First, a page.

Human Rights

Forced abortion in China: one couple’s tragic story

Embryotomy-abortion-Scissors

On September 22, 2011, there was a hearing before the Subcommittee on Africa, Global Health, and Human Rights of the Committee on Foreign Affairs. This House of Representatives hearing was chaired by Chris Smith, a pro-life senator from New Jersey. The topic was forced abortion in China.

There were many heartbreaking testimonies given at this hearing. I will highlight one of them.

Ji Yequig and her husband had a daughter, and when she found herself pregnant again in 2003, she initially wanted to keep the baby. In her own words, she and her husband were “very happy.” Her pregnancy was discovered at the Jiading District Women and Children’s Clinic, which informed the Family Planning Commission. They wasted no time. The day after her checkup, they paid her a visit.

Li Chunping of the Family Planning Commission and 3 other agents came to our home and told me that, according to China’s one child policy, we could not have a second child. … I had no choice but to undergo an abortion [they said]; otherwise, we would be sabotaging the family planning policy and breaking the law. Not only would we be fined 200,000 yuan, equivalent to $31,300, which was more than 3 times our combined annual income, but also, we would be fired from our jobs. We were very afraid at the time of losing our jobs. We could never acquire enough money to pay the exorbitant fines.

The couple gave in and submitted to an abortion. Ji Yequig was ordered to have an IUD inserted. However, concerned about the health risks, she instead continued taking birth control pills.

Ji Yequig’s in-laws began encouraging the couple to have a second baby, hoping for a son. The family decided together that having a second child would be worth paying the exorbitant fines,  and Ji Yequig became was pregnant again. However:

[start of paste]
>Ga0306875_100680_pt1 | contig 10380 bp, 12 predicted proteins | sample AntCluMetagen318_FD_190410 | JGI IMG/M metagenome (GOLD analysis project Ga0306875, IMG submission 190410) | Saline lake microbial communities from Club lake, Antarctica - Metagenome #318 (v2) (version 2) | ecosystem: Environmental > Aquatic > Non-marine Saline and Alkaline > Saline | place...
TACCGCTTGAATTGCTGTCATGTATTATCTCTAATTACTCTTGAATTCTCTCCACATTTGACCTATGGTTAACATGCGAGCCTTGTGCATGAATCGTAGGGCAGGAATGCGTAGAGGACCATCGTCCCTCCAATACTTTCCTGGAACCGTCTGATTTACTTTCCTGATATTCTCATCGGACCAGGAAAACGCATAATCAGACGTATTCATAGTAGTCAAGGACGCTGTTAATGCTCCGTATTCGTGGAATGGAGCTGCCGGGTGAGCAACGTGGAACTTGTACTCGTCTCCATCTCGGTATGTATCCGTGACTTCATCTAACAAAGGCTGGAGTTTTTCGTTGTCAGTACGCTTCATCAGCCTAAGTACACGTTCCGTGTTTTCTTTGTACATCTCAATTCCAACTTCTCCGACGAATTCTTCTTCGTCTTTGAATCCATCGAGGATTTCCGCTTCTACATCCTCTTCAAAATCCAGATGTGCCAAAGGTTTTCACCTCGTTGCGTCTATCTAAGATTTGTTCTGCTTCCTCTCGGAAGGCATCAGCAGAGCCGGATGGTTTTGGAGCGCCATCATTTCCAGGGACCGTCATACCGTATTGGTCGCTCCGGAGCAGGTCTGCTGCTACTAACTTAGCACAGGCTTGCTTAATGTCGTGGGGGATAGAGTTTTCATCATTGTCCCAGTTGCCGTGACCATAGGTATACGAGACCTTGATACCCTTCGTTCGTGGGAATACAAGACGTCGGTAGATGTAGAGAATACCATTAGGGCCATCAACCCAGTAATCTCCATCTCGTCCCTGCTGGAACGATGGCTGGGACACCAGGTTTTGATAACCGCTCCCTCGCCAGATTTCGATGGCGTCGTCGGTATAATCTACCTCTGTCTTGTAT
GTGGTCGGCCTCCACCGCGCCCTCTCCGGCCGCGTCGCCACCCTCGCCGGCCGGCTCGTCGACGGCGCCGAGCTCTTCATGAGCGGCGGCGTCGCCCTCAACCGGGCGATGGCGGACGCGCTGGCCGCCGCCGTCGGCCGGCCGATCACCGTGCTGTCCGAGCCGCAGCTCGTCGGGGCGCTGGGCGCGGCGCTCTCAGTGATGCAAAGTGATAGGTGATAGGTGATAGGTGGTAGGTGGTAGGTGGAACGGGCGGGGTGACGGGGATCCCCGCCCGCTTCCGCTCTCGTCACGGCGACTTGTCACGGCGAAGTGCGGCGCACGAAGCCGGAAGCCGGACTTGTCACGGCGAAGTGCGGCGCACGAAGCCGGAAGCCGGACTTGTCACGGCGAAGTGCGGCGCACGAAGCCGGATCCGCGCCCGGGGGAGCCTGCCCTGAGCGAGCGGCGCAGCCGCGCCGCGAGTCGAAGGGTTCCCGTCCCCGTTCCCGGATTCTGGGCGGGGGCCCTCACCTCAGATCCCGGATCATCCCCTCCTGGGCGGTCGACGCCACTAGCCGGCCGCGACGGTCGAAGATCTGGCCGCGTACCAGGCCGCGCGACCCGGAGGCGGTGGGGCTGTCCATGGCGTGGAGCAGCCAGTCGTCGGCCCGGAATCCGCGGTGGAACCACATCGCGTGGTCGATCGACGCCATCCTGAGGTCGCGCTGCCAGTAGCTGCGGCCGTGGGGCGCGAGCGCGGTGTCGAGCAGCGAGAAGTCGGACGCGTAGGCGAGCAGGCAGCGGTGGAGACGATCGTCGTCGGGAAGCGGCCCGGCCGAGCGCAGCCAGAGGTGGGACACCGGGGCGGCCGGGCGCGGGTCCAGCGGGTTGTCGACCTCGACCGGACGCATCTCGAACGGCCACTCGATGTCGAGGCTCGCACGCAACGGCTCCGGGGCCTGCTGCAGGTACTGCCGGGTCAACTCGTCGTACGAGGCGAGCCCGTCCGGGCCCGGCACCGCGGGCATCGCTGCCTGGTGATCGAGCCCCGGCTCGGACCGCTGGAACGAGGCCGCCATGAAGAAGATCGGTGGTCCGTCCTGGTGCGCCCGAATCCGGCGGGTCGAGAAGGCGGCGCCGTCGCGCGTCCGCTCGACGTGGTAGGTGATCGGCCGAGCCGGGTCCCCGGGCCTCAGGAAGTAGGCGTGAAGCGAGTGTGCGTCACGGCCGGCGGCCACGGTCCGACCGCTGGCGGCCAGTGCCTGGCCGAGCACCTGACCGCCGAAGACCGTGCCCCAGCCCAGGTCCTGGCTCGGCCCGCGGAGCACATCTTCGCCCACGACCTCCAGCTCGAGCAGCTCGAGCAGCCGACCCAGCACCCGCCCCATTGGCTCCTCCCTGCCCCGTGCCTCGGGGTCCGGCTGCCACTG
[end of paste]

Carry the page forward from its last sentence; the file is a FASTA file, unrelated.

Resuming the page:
After my checkup at the hospital, like the previous time, the Family Planning Commission learned of it the very next day. We had known of the close cooperation between the clinic and the local birth planning agencies, so we expected this. But there was only one licensed hospital in the area, so we had no choice but to go there for checkups. Two days after my visit to the hospital, Li Chunping and five other agents came to our home to ask why I had not had the IUD inserted and why I had decided to get pregnant again. I told them that I wanted another child and we were prepared to pay the fines. Li stated that Chinese law decreed that the second child was forbidden. Even if it was born, the child could not be registered and would not be able to attend school. More than the fine, we would be fired from our jobs with a child that would never be registered by the census. We were willing to take the punishment of fines and losing our jobs. It wasn’t as important to us as our child.

What happened next shows the true face of the Chinese one child policy.  Ji Yequig had never had  a choice.

Li then ordered the other agents to bring me to the hospital for an abortion. They surrounded us. Li and two others grabbed me by the arm and dragged me outside. Two others stopped my husband Liu Bin from rescuing me and beat him. I begged them to spare us. We only wanted another baby and never wanted to do anything evil. … I also said we were willing and prepared to pay the fines. I kept begging them in tears, but it was no use. … I couldn’t free myself, although I struggled all the way. They dragged me down from the fourth floor into a waiting car, drove to the Jiading Women and Children’s Clinic, and pulled me directly into the operating room. They held me down and sedated me. The abortion was performed while I was unconscious. When I came to, I was already in the recovery room outside the operating room. Doctors told me they had installed the IUD immediately after the abortion… the intrauterine device was installed in me against my will while I was lying unconscious, completely unaware. After the abortion, I felt empty, as if something was scooped out of me. My husband and I had been so excited for a new baby. Now, suddenly, all that hope and joy and excitement had disappeared, all in an instant. I was very depressed and despondent for a long time. Whenever I thought about my lost child, I would cry.

Ji Yequig’s marriage broke up soon afterward, a casualty of the emotional trauma caused by her forced abortions.

Forced abortion in China is a tragic reality. Ji Yequig’s story is only one of many.

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